Tuesday, September 25, 2018

What George Sand Offers Twenty-First Century Feminists

When George Sand is remembered in the anglophone world, a rare occurrence to begin with, she is often evoked as a feminist figure, a woman who wore pants and smoked cigars, left her husband, enjoyed many love affairs, and supported herself and her children with her writing. It is this figure of social transgression, rather than her novels, her criticism, or her ideas that are remembered, this figure that gets cinematic treatment, for instance in Impromptu, in which she pursues her affair with Chopin, and in Children of the Century, in which she pursues her affair with Alfred de Musset. Sand's literary reputation in English has declined because shockingly few of her books are translated, most of those translations are only available in expensive editions published by academic presses, and, whereas during her lifetime any educated English-speaker had working knowledge of French, today French is no longer considered requisite for a good education.

As a result, Sand's reputation as a feminist lies almost exclusively on the way she has been represented, as a figure that anticipates many later feminist concerns. However, in her own time, Sand was controversial, not only for her personal life - including a much publicized separation from her husband, which made her the object of scandal, mockery, and severe censure - but for her novels. In Lettres d'un voyageur, a set of letters she chose to publish, some of them revisions of private missives to friends like Liszt and others meant as public avowals, the twelfth and last is addressed to a critic who, while praising her style, denigrated what he saw as the message of Sand's oeuvre: a condemnation of marriage.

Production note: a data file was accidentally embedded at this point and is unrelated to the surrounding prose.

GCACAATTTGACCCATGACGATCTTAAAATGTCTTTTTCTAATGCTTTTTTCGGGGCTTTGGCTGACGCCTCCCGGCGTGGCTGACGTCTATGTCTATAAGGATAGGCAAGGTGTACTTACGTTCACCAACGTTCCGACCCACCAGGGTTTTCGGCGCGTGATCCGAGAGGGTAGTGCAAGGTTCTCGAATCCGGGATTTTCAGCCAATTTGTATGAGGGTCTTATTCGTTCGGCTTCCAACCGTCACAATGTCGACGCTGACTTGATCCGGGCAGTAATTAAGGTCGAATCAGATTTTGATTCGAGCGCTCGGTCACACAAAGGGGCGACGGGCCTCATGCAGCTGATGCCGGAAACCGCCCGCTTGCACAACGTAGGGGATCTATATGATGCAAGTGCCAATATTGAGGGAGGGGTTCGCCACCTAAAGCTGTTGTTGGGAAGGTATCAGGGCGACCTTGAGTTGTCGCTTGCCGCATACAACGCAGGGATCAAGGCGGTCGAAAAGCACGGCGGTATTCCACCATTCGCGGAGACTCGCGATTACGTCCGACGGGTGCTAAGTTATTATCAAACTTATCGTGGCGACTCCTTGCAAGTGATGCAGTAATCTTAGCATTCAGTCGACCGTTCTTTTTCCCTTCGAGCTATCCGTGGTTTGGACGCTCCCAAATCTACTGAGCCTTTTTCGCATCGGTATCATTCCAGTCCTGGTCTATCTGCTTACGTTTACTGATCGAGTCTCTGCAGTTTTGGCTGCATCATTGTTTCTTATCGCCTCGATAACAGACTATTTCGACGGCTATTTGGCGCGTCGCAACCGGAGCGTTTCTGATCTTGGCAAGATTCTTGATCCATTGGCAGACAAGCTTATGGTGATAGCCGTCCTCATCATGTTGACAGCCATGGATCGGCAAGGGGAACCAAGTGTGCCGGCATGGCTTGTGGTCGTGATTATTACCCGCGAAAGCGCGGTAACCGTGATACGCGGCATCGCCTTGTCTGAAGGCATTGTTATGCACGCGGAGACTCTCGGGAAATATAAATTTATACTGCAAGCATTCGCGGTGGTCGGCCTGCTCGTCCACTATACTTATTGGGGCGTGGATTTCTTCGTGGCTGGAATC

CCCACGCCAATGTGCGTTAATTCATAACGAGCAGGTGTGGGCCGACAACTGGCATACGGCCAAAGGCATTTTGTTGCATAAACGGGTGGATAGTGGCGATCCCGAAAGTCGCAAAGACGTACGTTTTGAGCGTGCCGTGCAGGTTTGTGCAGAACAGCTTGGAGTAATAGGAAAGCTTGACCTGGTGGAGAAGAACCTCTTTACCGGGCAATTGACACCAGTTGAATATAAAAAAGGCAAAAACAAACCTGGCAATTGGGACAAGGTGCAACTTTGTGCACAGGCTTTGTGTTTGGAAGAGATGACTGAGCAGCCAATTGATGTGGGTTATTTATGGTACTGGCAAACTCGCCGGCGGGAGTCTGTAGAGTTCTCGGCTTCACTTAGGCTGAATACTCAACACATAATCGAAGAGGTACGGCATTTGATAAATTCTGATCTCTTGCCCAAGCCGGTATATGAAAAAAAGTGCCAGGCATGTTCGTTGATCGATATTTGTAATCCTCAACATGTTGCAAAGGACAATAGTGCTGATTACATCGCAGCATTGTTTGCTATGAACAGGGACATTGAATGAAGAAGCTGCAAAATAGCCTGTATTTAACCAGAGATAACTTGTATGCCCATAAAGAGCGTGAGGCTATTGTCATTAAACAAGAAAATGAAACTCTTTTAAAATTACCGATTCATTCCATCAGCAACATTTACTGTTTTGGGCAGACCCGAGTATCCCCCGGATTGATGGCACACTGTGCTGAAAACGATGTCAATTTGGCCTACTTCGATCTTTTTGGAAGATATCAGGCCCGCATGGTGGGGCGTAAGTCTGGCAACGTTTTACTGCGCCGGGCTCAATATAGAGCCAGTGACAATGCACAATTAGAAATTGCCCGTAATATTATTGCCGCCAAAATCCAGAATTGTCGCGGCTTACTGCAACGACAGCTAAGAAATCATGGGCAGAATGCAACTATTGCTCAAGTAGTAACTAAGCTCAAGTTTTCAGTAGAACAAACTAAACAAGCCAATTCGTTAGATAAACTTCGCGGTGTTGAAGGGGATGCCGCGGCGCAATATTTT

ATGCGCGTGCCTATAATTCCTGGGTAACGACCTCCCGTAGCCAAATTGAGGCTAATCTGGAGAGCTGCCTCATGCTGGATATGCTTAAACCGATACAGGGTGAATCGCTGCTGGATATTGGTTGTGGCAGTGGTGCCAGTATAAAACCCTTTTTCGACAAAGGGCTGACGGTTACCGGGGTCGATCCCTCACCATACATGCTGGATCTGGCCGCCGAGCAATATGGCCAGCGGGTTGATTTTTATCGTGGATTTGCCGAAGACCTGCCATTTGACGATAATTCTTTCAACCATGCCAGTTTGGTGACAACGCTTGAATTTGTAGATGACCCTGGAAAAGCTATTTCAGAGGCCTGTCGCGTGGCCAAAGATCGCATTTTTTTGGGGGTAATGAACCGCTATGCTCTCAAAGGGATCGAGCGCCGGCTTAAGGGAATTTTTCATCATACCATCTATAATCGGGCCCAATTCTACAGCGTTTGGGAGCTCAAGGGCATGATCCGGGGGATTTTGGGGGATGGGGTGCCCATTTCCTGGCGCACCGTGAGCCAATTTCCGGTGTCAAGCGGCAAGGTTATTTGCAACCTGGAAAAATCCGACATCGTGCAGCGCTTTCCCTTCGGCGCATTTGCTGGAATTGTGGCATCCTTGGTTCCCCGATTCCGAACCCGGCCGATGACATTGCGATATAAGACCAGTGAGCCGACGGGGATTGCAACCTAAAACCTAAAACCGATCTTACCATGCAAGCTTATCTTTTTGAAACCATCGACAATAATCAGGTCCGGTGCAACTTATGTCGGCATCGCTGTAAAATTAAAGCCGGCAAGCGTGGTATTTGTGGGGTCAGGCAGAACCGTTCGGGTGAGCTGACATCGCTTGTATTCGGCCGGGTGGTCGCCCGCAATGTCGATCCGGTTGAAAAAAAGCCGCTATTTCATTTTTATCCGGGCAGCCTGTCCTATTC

Sand takes umbrage at this accusation. She insists that she does not condemn marriage as such, but rather that "Every kind of marriage will be intolerable so long as custom persists in showing unlimited indulgence to the errors of one sex while the austere and salutary rigour of past ages is retained solely to judge those of the other." In other words, Sand's critique of marriage is not an attempt to destroy the institution of marriage, but rather an insistence on marriage as a partnership rather than a system in which men take ownership of women from their fathers. So far, so modern! However, Sand's defense of such a vision of marriage rests on a foundation that we are less likely to recognize as feminist in twenty-first century terms. Rather than both sexes being granted the same indulgences and freedom, she contends that both sexes ought to be held to the same high moral standards that women alone were held to. For Sand, inequitable marriage customs corrupted marriage, by permitting licenses to the husband alone. Society's moral laxity is at fault, and the men who gleefully profit by it, but marriage could be re-sanctified under more rigorous moral conditions.